Learning to ask questions in German is crucial for effective communication. German questions come in various forms, each with unique rules for word order and structure. In this article, we explore the different types of questions in German and their specific formations, ensuring you can confidently engage in conversations.

Types of Questions in German

In German, questions can be broadly classified into four types:

  1. Yes/No Questions
  2. WH-Questions
  3. Alternative Questions
  4. Combination Questions

Yes/No Questions

Yes/No questions are straightforward, lacking a question word. They seek affirmation or negation, like “Are you coming?” (Kommst du?). The structure is simple:

  • Verb → First Position
  • Subject → Second Position
  • Other Elements → Follow


  • Geht (verb) er (subject) zur Schule? (other elements)
  • Ist (verb) das (subject) dein Buch? (other elements)

When dealing with compound verbs, the conjugated part (V1) goes to the beginning, and the non-conjugated part (V2) remains at the end:

  • Kann (V1) ich heute arbeiten? (Can I work today?)
  • Habe (V1) ich heute gearbeitet? (Have I worked today?)

If there’s a negation (nicht), it appears at the end (for simple verbs) or before V2 (for compound verbs):

  • Gehst (verb) du (subject) nicht? (Are you not going?)
  • Habe (V1) ich viel zu tun (other elements) nicht? (Do I not have much to do?)


WH-Questions use a question word to request specific information, like “When are you coming?” (Wann kommst du?). The word order is:

  • Question Word → First Position
  • Verb → Second Position
  • Subject → Third Position
  • Other Elements → Follow


  • Wann (question word) gehst (verb) du (subject)?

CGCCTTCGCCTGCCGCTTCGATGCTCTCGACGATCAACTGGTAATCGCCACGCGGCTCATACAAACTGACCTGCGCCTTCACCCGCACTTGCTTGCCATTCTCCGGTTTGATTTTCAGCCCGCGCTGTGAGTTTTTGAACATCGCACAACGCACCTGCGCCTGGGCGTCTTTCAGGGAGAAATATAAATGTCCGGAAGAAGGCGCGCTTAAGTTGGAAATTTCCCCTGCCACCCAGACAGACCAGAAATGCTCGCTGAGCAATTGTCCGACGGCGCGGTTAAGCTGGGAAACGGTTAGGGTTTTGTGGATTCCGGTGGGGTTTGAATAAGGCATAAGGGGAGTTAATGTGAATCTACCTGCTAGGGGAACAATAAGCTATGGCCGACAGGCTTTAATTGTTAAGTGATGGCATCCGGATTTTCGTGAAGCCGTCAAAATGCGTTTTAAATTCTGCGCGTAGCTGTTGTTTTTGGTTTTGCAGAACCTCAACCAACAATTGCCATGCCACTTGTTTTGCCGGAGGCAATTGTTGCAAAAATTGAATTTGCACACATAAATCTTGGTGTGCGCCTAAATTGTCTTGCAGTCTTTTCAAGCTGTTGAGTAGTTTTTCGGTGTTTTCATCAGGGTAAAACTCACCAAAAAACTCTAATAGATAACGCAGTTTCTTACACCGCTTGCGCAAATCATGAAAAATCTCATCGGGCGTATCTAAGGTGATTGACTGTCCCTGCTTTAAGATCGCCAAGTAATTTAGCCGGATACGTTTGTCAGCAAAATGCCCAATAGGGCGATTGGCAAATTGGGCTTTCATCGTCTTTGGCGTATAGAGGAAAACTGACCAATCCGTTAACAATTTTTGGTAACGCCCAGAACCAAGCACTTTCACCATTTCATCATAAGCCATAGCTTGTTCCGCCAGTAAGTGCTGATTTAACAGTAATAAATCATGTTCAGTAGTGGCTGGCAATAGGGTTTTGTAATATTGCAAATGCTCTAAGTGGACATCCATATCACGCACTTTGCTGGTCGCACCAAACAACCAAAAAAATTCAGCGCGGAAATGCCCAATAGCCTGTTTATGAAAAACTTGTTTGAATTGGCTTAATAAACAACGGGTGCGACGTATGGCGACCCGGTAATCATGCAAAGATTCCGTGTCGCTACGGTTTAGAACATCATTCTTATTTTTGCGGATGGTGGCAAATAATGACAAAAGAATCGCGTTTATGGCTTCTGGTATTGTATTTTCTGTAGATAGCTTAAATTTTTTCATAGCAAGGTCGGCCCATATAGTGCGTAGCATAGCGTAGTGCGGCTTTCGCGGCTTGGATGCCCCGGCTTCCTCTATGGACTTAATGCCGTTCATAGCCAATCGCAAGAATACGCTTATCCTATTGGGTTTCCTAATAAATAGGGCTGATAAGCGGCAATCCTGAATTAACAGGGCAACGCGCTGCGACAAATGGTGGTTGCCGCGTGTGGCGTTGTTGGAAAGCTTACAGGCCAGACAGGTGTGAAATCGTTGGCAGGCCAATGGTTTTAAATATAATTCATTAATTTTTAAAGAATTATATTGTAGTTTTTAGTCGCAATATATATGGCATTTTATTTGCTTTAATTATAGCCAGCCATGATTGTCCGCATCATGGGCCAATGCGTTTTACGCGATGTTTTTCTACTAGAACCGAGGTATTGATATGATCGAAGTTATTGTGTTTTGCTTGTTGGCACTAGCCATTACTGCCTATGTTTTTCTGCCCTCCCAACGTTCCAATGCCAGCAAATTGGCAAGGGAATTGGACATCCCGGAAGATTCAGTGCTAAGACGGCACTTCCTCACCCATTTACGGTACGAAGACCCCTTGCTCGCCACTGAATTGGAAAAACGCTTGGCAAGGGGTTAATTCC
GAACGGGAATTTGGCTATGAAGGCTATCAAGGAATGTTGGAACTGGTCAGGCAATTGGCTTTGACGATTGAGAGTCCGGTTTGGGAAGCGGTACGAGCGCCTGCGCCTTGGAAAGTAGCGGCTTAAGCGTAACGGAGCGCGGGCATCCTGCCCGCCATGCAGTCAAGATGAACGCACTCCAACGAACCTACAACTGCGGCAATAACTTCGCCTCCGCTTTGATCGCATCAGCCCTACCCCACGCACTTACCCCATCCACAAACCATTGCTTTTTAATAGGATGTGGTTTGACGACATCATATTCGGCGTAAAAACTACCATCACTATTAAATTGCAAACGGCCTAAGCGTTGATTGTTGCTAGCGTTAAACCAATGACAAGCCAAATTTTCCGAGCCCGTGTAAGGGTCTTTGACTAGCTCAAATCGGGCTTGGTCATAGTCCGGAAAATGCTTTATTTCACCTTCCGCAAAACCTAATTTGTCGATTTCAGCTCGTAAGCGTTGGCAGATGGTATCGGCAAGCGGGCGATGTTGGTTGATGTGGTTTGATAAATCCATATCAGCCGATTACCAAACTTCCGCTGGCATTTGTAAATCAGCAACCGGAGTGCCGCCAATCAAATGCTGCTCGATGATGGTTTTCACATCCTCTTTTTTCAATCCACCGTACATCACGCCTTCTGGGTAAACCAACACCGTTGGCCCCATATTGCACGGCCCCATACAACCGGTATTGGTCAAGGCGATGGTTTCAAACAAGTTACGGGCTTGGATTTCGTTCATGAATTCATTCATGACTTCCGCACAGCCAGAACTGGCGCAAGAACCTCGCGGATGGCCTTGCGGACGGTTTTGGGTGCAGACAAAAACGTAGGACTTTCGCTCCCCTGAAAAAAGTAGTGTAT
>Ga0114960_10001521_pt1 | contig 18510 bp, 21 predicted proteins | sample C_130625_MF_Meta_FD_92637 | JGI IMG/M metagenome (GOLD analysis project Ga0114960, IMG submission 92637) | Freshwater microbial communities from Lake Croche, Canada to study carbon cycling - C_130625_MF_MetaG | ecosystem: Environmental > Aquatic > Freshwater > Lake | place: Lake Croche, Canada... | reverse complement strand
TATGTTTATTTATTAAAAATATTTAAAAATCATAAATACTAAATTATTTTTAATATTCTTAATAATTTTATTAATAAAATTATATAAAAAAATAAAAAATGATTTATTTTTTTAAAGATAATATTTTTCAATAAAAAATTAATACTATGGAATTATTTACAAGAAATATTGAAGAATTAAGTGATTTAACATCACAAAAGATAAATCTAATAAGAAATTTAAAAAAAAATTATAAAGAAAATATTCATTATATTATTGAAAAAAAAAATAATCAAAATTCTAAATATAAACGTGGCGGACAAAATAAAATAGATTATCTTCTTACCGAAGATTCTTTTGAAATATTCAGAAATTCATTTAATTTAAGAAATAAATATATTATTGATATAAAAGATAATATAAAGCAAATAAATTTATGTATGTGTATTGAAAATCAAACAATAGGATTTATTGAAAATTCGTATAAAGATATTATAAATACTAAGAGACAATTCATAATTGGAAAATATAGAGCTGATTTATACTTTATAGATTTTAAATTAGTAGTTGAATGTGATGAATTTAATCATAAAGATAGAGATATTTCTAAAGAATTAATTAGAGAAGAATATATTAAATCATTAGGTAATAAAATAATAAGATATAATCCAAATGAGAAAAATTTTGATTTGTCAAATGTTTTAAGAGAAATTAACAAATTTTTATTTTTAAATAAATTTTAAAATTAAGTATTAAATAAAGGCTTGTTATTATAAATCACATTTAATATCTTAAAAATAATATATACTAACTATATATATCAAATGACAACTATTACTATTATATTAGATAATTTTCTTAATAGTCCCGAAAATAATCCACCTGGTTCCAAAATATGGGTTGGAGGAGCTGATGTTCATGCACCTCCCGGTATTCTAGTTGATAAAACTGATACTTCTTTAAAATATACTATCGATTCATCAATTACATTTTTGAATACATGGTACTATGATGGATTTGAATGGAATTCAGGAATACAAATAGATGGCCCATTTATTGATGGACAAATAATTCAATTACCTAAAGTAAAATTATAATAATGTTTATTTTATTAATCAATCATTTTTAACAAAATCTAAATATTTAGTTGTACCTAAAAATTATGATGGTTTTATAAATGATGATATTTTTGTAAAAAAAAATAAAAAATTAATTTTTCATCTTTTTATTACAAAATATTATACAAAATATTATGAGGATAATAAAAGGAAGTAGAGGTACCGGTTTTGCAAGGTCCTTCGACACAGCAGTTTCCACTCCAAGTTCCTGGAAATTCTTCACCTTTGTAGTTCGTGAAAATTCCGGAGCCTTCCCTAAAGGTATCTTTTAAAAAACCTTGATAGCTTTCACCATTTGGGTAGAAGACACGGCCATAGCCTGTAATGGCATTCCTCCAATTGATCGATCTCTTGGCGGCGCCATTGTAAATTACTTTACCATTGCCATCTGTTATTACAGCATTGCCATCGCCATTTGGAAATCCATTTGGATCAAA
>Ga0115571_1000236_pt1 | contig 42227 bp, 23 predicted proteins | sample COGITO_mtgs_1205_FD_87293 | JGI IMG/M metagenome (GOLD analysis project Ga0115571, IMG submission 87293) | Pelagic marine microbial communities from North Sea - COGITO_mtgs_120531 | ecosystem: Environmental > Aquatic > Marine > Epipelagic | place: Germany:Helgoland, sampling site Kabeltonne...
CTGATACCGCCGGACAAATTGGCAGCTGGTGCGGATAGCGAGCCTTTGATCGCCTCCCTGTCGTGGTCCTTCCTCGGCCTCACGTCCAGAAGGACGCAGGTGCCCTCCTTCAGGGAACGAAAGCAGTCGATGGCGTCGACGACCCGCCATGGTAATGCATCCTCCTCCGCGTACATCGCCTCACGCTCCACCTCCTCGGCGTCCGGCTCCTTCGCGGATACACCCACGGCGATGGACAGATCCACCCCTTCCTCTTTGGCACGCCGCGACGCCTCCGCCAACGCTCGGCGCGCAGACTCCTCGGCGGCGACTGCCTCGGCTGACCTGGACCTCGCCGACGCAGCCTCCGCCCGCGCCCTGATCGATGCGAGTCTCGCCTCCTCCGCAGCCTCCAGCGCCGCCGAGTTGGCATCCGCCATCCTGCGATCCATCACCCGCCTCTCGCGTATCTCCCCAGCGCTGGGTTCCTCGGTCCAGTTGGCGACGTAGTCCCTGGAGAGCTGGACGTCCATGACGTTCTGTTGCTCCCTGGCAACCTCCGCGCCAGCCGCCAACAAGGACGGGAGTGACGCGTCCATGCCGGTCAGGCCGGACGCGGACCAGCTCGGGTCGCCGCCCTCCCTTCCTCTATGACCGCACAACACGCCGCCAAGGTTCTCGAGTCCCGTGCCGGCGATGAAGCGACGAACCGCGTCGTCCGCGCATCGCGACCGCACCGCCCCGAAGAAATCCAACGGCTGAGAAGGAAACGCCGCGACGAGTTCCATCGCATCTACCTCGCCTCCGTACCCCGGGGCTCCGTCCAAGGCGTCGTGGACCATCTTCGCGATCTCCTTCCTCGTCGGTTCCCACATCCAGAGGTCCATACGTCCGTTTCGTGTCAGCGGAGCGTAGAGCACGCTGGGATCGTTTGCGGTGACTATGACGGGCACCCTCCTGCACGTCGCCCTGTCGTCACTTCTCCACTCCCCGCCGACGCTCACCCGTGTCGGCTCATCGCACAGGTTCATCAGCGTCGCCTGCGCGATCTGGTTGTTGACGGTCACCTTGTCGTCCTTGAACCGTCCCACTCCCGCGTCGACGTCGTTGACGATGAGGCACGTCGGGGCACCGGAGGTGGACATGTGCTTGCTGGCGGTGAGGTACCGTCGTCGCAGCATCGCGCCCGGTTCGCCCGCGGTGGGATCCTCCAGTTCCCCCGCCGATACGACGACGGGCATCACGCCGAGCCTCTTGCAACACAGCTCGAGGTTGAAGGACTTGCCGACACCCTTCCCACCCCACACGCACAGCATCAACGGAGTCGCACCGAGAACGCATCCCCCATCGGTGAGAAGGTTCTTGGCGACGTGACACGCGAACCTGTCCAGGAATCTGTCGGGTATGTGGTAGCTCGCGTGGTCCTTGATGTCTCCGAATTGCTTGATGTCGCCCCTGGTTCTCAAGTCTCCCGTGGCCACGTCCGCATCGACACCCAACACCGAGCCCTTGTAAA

• Wie (question word) ist (verb) das Wetter (subject)?

For compound verbs, V1 is in the second position, and V2 at the end:

  • Wie (question word) kann (V1) ich heute (subject) arbeiten (V2)? (How can I work today?)

Alternative Questions

Alternative questions offer options, often connected by “oder” (or), like “Are you coming, or not?” (Kommst du, oder nicht?). The word order follows yes/no questions, with “oder” introducing the alternative:

  • Verb → First Position
  • Subject → Second Position
  • Other Elements → Follow


  • Gehst (verb) du spazieren, oder (alternative)?
  • Ist (verb) das (subject) ein Tisch, oder (alternative)?

Combination Questions

These combine elements of different question types, such as a polite indirect question. For instance, “Could you tell me what time it is?” (Könnten Sie mir sagen, wie spät es ist?). Here, the main question has a different structure from the embedded one:

  • Main Question Structure → First Part
  • Embedded Question Structure → Second Part


  • Könnten Sie mir sagen (main question), wie spät es ist (embedded question)?

Practical Tips for German Question Formation

  1. Identify the Question Type: Determine if your question is a yes/no, WH-, alternative, or combination question.
  2. Start with the Verb or Question Word: This dictates the structure.
  3. Mind the Subject Position: In German questions, the subject’s position can shift compared to statements.
  4. Handle Compound Verbs Carefully: Split them properly between V1 and V2.
  5. Consider Negations: Place “nicht” correctly based on the verb structure.


Mastering the various types of German questions enhances your ability to interact effectively. Practice constructing different questions and pay attention to the word order rules. For a deeper dive into German grammar, check out our advanced courses and grammar guides, such as the 5+5 Grammar Superstar for an in-depth understanding of German grammar structures.

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